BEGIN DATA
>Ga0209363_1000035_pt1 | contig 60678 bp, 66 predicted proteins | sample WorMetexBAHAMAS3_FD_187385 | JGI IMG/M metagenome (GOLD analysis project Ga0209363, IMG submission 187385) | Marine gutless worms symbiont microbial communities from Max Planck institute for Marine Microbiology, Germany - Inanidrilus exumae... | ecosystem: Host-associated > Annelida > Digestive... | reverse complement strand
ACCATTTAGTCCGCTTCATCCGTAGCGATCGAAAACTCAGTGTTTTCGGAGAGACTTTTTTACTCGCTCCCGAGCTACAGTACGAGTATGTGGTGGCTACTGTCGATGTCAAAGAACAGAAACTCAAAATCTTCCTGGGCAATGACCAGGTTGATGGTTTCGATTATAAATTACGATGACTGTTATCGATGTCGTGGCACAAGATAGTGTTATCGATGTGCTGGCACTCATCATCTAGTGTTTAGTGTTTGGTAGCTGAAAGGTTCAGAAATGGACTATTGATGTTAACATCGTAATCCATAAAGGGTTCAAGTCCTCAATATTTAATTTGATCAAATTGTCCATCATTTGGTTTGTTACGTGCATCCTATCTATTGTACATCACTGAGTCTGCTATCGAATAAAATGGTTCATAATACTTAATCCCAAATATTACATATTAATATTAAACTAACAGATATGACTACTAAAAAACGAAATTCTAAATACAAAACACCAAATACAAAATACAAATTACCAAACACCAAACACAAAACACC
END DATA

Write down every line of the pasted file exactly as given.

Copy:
>Ga0209363_1000035_pt1 | contig 60678 bp, 66 predicted proteins | sample WorMetexBAHAMAS3_FD_187385 | JGI IMG/M metagenome (GOLD analysis project Ga0209363, IMG submission 187385) | Marine gutless worms symbiont microbial communities from Max Planck institute for Marine Microbiology, Germany - Inanidrilus exumae... | ecosystem: Host-associated > Annelida > Digestive... | reverse complement strand
ACCATTTAGTCCGCTTCATCCGTAGCGATCGAAAACTCAGTGTTTTCGGAGAGACTTTTTTACTCGCTCCCGAGCTACAGTACGAGTATGTGGTGGCTACTGTCGATGTCAAAGAACAGAAACTCAAAATCTTCCTGGGCAATGACCAGGTTGATGGTTTCGATTATAAATTACGATGACTGTTATCGATGTCGTGGCACAAGATAGTGTTATCGATGTGCTGGCACTCATCATCTAGTGTTTAGTGTTTGGTAGCTGAAAGGTTCAGAAATGGACTATTGATGTTAACATCGTAATCCATAAAGGGTTCAAGTCCTCAATATTTAATTTGATCAAATTGTCCATCATTTGGTTTGTTACGTGCATCCTATCTATTGTACATCACTGAGTCTGCTATCGAATAAAATGGTTCATAATACTTAATCCCAAATATTACATATTAATATTAAACTAACAGATATGACTACTAAAAAACGAAATTCTAAATACAAAACACCAAATACAAAATACAAATTACCAAACACCAAACACAAAACACC